About Prayer

About Prayer


I don’t really know about God. If she’s out there looking down on me, she’s not giving me much to go on. After seventy-seven years of trying to find out what this world is trying to tell me, I’m still a bit stuck about what things are truly certain, like whether a God exists, male, female or anything in between. The only two things that even come close to certainty are an open heart and an open mind – two things that seem to have a symbiotic relationship. The more open the mind, the more open the heart becomes, and vice versa.


Let me try to be a bit clearer. First, an open mind has very little to do with intelligence in my view. I think it has more to do with an acceptance that the world has many things to teach us, and every day provides the opportunity to learn. There is an innate humility to an open mind that is essential to real learning. Second, an open heart in my view needs to be fearless. The problem here is that the difference between brave and foolhardy is not always clear. Also, even if I can be clear about my own bravery, others in the same situation may not be. Then the situation becomes whether or not I think I’m superior or special because I am clear. Complicated, isn’t it?


Here’s what I know about myself. I have learned without any doubt that I can make mistakes, so any idea that I know better than others what’s right or true goes right out the window. Like everyone else, I am limited by my own experiences, and there is a great deal I have not experienced. I think that the rarest and most important experience any of us can have is unconditional love --- both giving it and receiving it. It is an amazingly difficult thing to give if you have never received it.


In my family, the only person who managed unconditional love was my mother. The less savory corollary to unconditional love is conditional, or I prefer transactional, love. Simply put, transactional love is “I’ll do this for you as long as you do something for me as well.” My years of listening to people’s stories have convinced me that families are rife with transactional love. With my father and my older brother the transaction was basically that I had to think the way they did. Our ancestors were involved in the Mayflower settlements in New England, so I would frequently at mealtimes listen to my father complain about how all the other “races” were the problem with America, and he had unkind descriptions of them all.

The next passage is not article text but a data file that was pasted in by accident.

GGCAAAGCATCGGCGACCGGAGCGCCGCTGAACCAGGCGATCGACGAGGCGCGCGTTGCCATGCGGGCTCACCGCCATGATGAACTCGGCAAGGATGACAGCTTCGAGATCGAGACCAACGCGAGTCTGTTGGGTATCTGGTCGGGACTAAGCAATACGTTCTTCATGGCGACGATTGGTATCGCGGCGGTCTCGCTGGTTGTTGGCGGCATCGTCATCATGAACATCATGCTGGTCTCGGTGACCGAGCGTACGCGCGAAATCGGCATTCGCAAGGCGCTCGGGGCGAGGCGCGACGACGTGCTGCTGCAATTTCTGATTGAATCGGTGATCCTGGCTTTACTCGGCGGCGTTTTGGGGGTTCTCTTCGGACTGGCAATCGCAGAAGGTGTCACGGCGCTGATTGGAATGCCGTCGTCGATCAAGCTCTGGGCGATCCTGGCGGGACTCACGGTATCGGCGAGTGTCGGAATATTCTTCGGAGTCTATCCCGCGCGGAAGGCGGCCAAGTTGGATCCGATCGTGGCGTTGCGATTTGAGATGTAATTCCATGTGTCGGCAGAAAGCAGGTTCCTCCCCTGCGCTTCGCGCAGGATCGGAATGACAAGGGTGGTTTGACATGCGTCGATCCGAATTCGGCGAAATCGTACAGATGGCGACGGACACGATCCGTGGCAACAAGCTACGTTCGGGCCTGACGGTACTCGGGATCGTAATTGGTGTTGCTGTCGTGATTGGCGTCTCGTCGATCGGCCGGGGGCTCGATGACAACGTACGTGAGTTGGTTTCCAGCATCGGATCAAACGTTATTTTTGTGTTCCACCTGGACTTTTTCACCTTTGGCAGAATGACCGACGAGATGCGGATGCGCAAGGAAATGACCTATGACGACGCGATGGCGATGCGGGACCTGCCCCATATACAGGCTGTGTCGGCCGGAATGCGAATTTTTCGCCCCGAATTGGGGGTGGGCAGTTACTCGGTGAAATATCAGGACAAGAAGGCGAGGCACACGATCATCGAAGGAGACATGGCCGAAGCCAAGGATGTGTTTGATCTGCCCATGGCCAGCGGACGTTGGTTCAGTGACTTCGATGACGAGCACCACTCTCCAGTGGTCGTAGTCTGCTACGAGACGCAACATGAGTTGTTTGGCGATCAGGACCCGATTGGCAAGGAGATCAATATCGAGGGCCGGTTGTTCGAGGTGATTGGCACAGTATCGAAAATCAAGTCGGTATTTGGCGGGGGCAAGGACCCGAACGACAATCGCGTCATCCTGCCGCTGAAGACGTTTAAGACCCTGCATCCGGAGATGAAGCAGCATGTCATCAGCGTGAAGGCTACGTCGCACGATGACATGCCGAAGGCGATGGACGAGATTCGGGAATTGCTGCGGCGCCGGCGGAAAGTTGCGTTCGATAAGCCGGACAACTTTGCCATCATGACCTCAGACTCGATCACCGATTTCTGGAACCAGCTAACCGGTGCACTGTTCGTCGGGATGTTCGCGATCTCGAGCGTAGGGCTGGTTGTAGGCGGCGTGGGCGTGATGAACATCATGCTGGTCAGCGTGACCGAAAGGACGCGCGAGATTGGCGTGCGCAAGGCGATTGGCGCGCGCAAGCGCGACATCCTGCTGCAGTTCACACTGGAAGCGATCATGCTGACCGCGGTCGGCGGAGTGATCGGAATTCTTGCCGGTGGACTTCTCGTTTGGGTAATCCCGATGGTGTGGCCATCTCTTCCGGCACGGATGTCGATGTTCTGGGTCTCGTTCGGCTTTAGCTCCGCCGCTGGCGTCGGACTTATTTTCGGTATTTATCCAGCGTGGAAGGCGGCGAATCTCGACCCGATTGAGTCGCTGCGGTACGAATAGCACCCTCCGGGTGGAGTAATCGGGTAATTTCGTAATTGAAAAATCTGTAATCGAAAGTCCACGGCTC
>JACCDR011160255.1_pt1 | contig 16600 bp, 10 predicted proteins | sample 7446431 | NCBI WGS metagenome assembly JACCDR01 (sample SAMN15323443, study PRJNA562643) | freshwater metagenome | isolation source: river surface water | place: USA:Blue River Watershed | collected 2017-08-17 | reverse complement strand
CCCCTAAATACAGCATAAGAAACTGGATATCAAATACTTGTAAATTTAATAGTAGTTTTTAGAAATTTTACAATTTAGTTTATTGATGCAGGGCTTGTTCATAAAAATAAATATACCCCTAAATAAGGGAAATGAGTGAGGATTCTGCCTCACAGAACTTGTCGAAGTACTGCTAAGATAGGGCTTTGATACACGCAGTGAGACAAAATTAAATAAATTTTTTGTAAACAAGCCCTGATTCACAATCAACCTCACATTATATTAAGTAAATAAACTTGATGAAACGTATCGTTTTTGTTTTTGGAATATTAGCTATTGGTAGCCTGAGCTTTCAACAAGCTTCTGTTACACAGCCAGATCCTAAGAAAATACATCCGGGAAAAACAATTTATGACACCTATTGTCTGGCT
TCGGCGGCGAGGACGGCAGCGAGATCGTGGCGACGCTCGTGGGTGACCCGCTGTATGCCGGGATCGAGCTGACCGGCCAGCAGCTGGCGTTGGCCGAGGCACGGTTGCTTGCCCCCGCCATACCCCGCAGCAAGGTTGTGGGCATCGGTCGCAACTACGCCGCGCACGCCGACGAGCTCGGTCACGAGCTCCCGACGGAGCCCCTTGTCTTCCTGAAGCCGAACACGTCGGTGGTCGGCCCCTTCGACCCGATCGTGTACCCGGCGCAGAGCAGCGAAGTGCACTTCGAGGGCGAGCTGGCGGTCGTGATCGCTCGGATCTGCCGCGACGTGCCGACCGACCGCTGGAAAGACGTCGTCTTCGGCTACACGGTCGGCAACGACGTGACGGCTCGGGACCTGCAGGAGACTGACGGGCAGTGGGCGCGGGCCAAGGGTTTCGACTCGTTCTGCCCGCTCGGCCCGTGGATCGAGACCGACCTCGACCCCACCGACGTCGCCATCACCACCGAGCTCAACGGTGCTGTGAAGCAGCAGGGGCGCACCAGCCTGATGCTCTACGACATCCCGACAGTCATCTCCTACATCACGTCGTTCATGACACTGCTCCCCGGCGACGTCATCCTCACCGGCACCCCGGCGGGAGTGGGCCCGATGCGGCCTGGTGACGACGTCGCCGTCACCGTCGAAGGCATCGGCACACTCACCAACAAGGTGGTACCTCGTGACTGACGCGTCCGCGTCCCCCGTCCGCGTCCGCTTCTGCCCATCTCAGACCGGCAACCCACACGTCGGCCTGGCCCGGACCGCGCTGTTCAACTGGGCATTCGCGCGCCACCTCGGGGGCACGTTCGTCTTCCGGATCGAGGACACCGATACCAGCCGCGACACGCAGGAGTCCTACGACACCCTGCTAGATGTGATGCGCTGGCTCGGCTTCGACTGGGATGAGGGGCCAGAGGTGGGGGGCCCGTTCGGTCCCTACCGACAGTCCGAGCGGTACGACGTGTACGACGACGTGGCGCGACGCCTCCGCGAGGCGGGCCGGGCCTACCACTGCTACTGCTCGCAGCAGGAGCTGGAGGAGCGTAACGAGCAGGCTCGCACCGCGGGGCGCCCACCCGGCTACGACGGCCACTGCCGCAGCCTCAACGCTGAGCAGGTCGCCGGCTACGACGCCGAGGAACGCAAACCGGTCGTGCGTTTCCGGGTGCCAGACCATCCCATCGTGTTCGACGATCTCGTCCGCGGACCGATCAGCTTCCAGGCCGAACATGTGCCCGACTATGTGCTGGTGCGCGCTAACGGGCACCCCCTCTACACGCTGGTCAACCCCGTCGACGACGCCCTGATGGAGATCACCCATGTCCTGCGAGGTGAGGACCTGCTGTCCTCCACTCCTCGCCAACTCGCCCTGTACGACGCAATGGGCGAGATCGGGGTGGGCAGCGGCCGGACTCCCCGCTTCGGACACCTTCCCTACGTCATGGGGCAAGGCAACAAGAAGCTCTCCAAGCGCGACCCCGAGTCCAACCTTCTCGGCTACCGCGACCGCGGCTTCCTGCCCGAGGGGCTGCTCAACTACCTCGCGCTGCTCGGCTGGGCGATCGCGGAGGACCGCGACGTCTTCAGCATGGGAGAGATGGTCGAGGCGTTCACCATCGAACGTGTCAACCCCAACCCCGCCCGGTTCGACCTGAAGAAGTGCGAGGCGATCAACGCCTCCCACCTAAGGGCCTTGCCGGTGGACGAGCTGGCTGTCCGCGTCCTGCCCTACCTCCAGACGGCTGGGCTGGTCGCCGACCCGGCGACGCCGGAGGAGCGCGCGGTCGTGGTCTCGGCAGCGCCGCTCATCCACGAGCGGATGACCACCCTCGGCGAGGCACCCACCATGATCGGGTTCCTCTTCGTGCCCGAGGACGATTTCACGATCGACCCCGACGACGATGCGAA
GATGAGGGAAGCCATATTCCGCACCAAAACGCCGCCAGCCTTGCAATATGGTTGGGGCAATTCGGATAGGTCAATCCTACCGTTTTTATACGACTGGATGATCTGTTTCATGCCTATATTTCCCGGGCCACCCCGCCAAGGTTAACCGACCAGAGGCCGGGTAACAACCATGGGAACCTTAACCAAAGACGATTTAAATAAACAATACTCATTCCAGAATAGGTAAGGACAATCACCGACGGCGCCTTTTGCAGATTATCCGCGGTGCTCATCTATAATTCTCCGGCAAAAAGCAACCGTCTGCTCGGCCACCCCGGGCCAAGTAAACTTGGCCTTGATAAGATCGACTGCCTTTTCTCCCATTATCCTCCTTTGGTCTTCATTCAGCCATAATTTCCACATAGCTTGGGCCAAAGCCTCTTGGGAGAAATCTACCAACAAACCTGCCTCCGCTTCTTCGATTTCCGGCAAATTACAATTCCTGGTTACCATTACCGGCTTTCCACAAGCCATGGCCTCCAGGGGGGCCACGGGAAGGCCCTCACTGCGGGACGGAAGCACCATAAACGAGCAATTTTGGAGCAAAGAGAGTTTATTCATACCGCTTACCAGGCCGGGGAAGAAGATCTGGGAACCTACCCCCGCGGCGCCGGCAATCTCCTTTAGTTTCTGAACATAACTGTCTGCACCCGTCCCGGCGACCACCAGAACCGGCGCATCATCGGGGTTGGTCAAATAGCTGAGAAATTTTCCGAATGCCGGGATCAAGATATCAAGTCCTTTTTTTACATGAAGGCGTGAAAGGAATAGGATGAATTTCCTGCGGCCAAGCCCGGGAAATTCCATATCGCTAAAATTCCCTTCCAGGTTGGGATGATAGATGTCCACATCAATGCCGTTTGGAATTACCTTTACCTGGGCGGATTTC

My mother was, in my father’s view, of a servant origin. He once told her, when she wanted to run for a position in the town government that she was too stupid to do that. She had to ask him every week for the money to buy food and support the household. With very little voice in the major decisions of our family, she turned her attention to our local Episcopal Church. She was what I would consider a good Christian and did not insist that her children be Christians as well.


When my mother died at age 91, I recited the following poem I had written a few years before:


My Mother’s Hands


Picture this.

I’m standing in church on Sunday morning.

Me, the once atheist and long-time agnostic,

Saying, with all the other people,

    Love is the doctrine of this church

    And service is its prayer.

At the same time I’m looking down at my hands

On the back of the time-worn wooden pew

In front of me, and I see a brown spot

On the back of my hands, between the veins,

One of those spots that comes with age,

And there’s a knuckle or two swollen

With arthritis, and suddenly they are not my hands.

They are my mother’s hands.


At the same time I hear myself saying those words,

And prayer comes through my ears and inside to some spot

Deeper than my own blemishes, and there’s a ripple effect,

Words echoing from rib to rib …service…love…doctrine.


And suddenly I see, clearer than daylight, my mother’s hands